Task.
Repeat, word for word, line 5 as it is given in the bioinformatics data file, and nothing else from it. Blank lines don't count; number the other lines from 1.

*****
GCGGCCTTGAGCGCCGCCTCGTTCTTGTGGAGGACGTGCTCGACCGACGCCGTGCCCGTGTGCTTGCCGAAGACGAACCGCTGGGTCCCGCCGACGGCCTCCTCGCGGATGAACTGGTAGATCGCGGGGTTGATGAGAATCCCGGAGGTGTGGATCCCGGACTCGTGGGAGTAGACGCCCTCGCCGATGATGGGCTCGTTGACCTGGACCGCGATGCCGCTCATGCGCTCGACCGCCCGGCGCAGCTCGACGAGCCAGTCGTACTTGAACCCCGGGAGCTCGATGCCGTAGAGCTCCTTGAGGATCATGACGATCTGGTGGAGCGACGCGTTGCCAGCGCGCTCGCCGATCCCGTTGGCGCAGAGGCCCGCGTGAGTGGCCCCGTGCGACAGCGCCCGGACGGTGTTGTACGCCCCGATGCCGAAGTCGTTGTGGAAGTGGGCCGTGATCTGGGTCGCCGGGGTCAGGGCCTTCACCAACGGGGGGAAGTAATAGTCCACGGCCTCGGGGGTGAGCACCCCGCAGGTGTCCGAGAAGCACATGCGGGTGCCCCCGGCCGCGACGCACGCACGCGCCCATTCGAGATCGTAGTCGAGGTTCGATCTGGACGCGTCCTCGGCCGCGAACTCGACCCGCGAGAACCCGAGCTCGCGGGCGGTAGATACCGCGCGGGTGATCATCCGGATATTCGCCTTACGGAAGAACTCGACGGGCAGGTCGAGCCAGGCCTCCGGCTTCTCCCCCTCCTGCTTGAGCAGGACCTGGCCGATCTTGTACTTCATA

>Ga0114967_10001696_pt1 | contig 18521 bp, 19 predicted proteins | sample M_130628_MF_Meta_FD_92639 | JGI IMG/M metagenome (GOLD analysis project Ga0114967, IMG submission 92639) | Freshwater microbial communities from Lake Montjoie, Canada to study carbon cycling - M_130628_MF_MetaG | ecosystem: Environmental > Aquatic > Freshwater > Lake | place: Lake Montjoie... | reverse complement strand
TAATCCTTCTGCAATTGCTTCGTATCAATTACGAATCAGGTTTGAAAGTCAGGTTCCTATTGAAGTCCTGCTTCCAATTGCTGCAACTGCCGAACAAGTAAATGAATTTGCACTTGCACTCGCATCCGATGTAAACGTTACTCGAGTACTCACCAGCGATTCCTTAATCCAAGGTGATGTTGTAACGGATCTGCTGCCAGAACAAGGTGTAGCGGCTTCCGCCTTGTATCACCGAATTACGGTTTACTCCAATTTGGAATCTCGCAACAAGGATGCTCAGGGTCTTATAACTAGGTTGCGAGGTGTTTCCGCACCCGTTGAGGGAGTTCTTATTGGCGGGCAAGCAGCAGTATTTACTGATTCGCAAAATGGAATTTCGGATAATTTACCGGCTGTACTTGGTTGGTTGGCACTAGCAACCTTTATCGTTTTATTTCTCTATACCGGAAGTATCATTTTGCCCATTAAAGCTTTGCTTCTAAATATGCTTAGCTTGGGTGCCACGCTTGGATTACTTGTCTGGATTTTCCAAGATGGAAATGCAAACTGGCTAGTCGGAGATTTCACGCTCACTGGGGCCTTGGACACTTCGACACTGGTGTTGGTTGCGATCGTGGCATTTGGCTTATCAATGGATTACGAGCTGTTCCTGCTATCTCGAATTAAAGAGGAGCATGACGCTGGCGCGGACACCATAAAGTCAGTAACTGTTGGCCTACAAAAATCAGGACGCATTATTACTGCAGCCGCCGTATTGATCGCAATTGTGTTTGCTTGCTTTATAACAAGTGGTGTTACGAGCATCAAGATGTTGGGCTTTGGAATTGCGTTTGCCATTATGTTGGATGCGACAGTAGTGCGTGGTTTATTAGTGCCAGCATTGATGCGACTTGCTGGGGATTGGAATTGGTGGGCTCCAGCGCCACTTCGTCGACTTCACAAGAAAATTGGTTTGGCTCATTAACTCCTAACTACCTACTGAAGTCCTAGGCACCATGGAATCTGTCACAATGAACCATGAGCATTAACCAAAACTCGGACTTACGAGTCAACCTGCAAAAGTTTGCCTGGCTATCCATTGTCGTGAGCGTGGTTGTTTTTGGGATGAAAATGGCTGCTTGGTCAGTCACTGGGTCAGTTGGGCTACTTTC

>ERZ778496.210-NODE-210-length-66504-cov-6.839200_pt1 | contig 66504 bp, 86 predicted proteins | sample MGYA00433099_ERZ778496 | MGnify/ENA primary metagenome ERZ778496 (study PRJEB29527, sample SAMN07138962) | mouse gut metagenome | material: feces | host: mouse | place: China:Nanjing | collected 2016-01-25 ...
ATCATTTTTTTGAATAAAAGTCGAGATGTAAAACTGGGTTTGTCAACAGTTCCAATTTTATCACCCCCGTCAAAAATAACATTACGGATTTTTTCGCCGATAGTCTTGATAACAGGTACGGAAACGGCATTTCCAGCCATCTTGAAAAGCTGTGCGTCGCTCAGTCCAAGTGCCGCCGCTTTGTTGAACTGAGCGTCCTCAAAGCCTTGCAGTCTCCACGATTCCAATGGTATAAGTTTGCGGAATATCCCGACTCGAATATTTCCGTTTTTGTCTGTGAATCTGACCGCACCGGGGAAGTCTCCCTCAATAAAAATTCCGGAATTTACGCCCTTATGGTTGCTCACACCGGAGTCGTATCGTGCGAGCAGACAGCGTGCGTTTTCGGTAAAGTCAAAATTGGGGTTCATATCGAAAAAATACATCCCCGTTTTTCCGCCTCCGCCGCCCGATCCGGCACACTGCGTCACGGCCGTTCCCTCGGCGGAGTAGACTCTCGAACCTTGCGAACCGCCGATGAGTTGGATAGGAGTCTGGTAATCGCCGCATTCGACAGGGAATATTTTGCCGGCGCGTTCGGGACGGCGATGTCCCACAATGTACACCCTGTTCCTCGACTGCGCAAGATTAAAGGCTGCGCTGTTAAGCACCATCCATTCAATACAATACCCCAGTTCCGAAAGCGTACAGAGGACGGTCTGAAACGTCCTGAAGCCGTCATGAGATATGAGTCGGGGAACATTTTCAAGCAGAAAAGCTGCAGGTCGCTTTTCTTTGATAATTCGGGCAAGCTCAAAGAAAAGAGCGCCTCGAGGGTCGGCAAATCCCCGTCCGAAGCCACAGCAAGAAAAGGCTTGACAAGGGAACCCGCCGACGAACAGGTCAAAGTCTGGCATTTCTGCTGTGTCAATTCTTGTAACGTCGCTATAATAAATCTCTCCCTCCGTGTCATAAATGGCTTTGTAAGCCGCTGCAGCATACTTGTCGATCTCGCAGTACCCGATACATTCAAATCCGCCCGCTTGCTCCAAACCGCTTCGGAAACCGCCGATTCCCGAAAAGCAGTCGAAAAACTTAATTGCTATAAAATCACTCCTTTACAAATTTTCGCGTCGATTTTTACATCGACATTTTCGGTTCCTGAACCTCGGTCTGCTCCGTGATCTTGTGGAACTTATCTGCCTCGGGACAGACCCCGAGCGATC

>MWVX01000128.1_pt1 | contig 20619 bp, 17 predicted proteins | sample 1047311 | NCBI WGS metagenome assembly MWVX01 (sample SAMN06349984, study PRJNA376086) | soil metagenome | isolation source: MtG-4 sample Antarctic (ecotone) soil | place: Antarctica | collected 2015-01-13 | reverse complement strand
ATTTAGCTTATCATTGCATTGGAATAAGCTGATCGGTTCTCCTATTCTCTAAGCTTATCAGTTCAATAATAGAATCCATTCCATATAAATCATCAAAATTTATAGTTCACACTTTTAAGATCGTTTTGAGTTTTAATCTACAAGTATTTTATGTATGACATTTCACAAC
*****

ATCATTTTTTTGAATAAAAGTCGAGATGTAAAACTGGGTTTGTCAACAGTTCCAATTTTATCACCCCCGTCAAAAATAACATTACGGATTTTTTCGCCGATAGTCTTGATAACAGGTACGGAAACGGCATTTCCAGCCATCTTGAAAAGCTGTGCGTCGCTCAGTCCAAGTGCCGCCGCTTTGTTGAACTGAGCGTCCTCAAAGCCTTGCAGTCTCCACGATTCCAATGGTATAAGTTTGCGGAATATCCCGACTCGAATATTTCCGTTTTTGTCTGTGAATCTGACCGCACCGGGGAAGTCTCCCTCAATAAAAATTCCGGAATTTACGCCCTTATGGTTGCTCACACCGGAGTCGTATCGTGCGAGCAGACAGCGTGCGTTTTCGGTAAAGTCAAAATTGGGGTTCATATCGAAAAAATACATCCCCGTTTTTCCGCCTCCGCCGCCCGATCCGGCACACTGCGTCACGGCCGTTCCCTCGGCGGAGTAGACTCTCGAACCTTGCGAACCGCCGATGAGTTGGATAGGAGTCTGGTAATCGCCGCATTCGACAGGGAATATTTTGCCGGCGCGTTCGGGACGGCGATGTCCCACAATGTACACCCTGTTCCTCGACTGCGCAAGATTAAAGGCTGCGCTGTTAAGCACCATCCATTCAATACAATACCCCAGTTCCGAAAGCGTACAGAGGACGGTCTGAAACGTCCTGAAGCCGTCATGAGATATGAGTCGGGGAACATTTTCAAGCAGAAAAGCTGCAGGTCGCTTTTCTTTGATAATTCGGGCAAGCTCAAAGAAAAGAGCGCCTCGAGGGTCGGCAAATCCCCGTCCGAAGCCACAGCAAGAAAAGGCTTGACAAGGGAACCCGCCGACGAACAGGTCAAAGTCTGGCATTTCTGCTGTGTCAATTCTTGTAACGTCGCTATAATAAATCTCTCCCTCCGTGTCATAAATGGCTTTGTAAGCCGCTGCAGCATACTTGTCGATCTCGCAGTACCCGATACATTCAAATCCGCCCGCTTGCTCCAAACCGCTTCGGAAACCGCCGATTCCCGAAAAGCAGTCGAAAAACTTAATTGCTATAAAATCACTCCTTTACAAATTTTCGCGTCGATTTTTACATCGACATTTTCGGTTCCTGAACCTCGGTCTGCTCCGTGATCTTGTGGAACTTATCTGCCTCGGGACAGACCCCGAGCGATC